“We all have the potential to fall in love a thousand times in our lifetime. It’s easy. The first girl I ever loved was someone I knew in sixth grade. Her name was Missy; we talked about horses. The last girl I love will be someone I haven’t even met yet, probably. They all count. But there are certain people you love who do something else; they define how you classify what love is supposed to feel like. These are the most important people in your life, and you’ll meet maybe four or five of these people over the span of 80 years. But there’s still one more tier to all this; there is always one person you love who becomes that definition. It usually happens retrospectively, but it always happens eventually. This is the person who unknowingly sets the template for what you will always love about other people, even if some of those lovable qualities are self-destructive and unreasonable. You will remember having conversations with this person that never actually happened. You will recall sexual trysts with this person that never technically occurred. This is because the individual who embodies your personal definition of love does not really exist. The person is real, and the feelings are real—but you create the context. And context is everything. The person who defines your understanding of love is not inherently different than anyone else, and they’re often just the person you happen to meet the first time you really, really want to love someone. But that person still wins. They win, and you lose. Because for the rest of your life, they will control how you feel about everyone else.”
(Chuck Klosterman, Killing Yourself to Live)
The main thing people were unsure about last night at the 90s panel was whether they were remembering things wrong. Everyone seemed motivated by this sense that we probably are glorifying the 90s a little, maybe a lot, and we should sort out what’s what. I think that is what it was built to address, anyway— Mark Greif, the moderator, very clearly wanted the more nostalgic of his panelists to snap out of their fantasies and realize the 90s were actually awful.
One person who really wasn’t down with that was Aaron Lake Smith, who I think is my age (24) or maybe a year older. That guy, who was in 10th grade in 1999, loved the 90s and as far as he’s concerned it’s been downhill ever sense. When Mark Greif said the 90s totally sucked, and kind of jokingly offered by way of support that there had been no good bands after Pavement, ALS said he was dead wrong, that there had been tons of good bands.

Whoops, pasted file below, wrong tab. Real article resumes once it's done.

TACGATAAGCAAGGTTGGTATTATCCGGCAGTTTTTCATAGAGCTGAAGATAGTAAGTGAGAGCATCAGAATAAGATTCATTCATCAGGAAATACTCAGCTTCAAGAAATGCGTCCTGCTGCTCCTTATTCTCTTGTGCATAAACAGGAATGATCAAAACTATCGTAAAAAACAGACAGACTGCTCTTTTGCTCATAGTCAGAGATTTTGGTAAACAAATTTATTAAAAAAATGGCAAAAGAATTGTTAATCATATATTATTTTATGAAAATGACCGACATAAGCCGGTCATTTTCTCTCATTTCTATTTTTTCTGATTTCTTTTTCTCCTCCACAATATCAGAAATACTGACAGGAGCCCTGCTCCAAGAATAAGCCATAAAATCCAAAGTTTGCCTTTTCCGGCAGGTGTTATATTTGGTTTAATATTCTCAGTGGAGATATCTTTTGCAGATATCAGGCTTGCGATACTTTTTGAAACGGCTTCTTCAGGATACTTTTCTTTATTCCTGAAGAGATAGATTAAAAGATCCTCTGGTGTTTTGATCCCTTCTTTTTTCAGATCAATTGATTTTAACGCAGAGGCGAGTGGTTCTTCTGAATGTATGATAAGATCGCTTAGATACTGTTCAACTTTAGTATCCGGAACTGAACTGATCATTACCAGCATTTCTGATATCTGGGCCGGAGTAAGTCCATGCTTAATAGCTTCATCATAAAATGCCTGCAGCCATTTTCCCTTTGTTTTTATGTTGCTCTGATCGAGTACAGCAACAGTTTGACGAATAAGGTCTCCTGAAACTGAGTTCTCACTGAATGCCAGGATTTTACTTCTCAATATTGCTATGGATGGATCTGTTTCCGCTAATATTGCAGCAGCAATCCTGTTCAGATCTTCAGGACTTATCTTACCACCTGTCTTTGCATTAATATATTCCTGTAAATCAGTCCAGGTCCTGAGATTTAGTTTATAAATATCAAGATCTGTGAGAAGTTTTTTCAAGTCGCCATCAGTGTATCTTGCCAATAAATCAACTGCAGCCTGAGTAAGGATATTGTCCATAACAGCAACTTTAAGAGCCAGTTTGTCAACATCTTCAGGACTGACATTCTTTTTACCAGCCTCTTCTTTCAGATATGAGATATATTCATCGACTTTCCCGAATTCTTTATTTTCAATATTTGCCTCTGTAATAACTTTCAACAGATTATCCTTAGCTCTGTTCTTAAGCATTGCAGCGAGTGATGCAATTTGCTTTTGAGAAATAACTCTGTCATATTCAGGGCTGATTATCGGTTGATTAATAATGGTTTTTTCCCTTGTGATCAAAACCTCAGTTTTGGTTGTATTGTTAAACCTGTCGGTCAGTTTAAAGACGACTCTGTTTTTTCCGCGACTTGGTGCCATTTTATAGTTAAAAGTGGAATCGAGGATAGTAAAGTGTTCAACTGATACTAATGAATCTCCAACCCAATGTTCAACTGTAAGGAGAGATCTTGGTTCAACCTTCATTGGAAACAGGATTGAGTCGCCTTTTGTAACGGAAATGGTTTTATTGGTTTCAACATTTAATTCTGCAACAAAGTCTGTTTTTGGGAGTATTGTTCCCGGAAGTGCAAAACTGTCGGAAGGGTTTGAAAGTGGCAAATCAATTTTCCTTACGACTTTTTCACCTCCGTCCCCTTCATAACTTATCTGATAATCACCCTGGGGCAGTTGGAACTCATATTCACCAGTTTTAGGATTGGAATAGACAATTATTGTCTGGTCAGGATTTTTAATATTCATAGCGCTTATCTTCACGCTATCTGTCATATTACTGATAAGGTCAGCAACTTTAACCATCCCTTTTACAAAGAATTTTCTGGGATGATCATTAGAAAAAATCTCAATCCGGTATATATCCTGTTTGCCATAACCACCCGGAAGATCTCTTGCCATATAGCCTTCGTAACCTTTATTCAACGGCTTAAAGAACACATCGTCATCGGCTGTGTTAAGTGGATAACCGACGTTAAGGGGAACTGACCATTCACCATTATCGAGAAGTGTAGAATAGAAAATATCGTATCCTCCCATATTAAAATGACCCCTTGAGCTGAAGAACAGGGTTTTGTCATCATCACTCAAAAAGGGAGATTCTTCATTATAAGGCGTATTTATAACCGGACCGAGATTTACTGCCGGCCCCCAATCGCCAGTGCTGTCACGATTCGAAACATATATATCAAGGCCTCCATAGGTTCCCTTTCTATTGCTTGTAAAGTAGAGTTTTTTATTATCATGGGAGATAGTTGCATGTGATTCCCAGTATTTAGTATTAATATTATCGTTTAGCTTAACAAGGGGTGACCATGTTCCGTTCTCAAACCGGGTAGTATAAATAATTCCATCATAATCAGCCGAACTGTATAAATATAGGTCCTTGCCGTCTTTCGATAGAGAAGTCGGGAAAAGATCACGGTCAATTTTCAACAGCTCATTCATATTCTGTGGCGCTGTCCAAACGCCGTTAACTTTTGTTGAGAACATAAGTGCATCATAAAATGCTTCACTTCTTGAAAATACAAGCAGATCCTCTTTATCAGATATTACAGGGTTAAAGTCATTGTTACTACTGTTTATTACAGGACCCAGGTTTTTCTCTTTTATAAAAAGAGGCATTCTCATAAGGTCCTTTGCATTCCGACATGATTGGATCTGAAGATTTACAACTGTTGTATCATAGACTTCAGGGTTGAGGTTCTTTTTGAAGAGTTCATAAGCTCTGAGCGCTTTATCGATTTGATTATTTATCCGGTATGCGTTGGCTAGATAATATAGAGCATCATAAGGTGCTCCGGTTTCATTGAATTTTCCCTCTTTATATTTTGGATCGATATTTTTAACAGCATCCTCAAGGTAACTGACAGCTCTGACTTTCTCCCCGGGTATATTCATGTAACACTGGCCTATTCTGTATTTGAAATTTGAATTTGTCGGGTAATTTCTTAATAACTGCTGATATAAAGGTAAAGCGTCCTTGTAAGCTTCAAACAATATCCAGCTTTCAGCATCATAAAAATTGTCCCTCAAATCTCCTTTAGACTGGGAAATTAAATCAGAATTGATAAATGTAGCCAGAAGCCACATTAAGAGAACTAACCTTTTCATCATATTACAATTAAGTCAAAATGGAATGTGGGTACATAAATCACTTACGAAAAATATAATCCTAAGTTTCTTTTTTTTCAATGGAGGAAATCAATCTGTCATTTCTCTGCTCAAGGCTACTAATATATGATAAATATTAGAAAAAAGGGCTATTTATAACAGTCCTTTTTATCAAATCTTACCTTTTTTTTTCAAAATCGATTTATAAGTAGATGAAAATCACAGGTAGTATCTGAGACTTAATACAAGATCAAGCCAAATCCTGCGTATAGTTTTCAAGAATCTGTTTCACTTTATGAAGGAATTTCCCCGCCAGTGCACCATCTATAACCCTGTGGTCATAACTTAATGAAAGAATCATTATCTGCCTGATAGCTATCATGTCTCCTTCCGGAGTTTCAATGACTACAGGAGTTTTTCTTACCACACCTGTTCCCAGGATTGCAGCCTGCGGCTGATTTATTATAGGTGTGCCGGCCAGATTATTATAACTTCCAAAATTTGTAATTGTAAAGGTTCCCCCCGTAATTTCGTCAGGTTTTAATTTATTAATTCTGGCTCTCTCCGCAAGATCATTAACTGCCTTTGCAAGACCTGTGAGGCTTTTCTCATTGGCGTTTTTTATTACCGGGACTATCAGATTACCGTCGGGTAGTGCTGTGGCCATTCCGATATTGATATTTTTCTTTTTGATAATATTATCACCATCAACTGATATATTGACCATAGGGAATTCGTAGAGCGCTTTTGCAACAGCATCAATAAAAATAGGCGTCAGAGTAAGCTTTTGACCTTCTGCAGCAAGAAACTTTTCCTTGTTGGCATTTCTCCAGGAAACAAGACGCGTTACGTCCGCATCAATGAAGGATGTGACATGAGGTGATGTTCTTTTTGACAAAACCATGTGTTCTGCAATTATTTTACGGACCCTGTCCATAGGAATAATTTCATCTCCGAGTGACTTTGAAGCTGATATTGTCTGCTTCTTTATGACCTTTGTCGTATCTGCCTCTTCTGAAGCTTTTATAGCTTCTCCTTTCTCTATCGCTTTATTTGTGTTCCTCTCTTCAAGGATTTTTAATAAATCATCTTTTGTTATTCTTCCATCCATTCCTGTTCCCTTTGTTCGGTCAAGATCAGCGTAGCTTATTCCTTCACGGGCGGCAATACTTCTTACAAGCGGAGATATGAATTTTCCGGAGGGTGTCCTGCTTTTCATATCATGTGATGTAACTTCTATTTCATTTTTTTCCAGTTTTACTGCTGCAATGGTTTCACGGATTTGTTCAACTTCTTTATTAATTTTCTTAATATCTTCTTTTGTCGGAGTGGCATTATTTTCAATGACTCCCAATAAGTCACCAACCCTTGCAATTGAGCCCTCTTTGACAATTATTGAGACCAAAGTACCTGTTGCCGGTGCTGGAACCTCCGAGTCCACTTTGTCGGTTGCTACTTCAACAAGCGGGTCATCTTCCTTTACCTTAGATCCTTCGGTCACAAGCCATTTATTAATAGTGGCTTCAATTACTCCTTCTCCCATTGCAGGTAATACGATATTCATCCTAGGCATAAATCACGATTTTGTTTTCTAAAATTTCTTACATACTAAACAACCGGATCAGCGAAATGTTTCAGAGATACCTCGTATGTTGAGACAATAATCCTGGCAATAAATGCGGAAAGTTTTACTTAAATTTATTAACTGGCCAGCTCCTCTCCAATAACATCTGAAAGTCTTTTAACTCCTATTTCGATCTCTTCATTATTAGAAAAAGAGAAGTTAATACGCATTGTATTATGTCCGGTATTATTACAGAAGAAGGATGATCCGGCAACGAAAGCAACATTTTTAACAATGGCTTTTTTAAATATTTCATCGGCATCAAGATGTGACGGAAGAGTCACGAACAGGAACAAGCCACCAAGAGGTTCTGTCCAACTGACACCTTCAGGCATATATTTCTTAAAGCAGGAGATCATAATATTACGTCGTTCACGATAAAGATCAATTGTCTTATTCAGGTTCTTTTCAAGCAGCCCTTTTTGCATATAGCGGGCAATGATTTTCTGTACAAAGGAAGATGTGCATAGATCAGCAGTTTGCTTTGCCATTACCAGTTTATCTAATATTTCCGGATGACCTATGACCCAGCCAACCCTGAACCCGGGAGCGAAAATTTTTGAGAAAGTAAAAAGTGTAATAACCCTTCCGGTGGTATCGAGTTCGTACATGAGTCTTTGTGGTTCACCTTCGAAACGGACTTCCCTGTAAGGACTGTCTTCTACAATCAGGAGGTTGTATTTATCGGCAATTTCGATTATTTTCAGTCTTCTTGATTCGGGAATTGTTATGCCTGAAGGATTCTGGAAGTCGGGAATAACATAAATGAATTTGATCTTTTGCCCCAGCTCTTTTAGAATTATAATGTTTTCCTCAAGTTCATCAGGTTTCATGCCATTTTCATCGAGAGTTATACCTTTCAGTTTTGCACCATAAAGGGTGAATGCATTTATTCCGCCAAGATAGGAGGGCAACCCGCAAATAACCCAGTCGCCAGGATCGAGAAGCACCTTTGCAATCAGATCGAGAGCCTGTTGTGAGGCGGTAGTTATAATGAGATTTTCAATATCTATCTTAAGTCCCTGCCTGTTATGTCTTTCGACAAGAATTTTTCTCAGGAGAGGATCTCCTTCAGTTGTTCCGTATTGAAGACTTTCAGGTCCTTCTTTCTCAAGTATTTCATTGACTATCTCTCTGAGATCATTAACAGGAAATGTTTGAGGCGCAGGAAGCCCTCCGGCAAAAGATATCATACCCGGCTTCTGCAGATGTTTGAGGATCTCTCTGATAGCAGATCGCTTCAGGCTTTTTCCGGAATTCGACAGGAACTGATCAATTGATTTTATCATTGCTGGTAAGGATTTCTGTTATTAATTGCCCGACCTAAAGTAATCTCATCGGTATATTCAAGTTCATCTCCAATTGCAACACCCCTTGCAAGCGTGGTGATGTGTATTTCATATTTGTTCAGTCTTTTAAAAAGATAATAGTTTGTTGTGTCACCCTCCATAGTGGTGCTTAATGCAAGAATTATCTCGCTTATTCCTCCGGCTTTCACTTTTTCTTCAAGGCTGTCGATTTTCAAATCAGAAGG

It makes sense that ALS was the panelist most nostalgic for the 90s, because he was the youngest by a couple years, and was obviously there because he could bring the perspective of someone who was a baby when Nevermind came out. He said something at one point about how the “national conversation” had deteriorated in recent years— that back in the 90s we used to talk about inequality, and now we just talk about… torture. He fore flannel and defensively insisited when this was remarked upon that he always wore clothes like that, that it wasn’t some ironic costume.
Two facts I learned about ALS: he edits and distributes his own print zine, and used to go to a lot of protests except doesn’t anymore because the institutions he once threw rocks at, like the World Bank, are these days crumbling under their own weight. Another fact: he just joined Facebook the other day, reluctantly. He expressed great distaste for the idea that a political protest could be organized via Facebook, and said with thick sarcasm that maybe he should get into Tumblr. That would be lame, was his point.
All of which makes me confident that what ALS is really nostalgic for are the days when we were all less free— when it was harder to do, be, and say whatever we wanted than it is now. Being different, and finding people who were different in ways we found interesting or sympathetic, required more work— and more conspicuous work— back when there wasn’t an internet. Back then you had to spend money on printing a zine and time on giving it out at basement shows. Now that he can just blog and build an audience online without ever leaving his room ALS isn’t as into it. What he was saying but not saying: do-it-yourself used to mean something, and now it doesn’t, because everyone does everything themselves. Where’s the fun in that?
Basically what ALS is sad about is that being a non-conformist doesn’t look as cool anymore now that we’re all just on our computers. I think at one point he told a story about the guy from Fugazi, and how back in the day he used to be able to just come up to a skinhead chick and start talking to her. Nowadays, ALS said, everyone just wears hipster uniforms, and it’s impossible to tell who you’re gonna see eye to eye with and who just bought their shit at American Apparel and Urban Outfitters.
At the end of the panel ALS got told, in an “oh snap” kind of moment, to stop pretending he was living in the 90s. Which, OK, I guess he should stop doing that, but he should also think about whether he really likes having a zine and if so, why.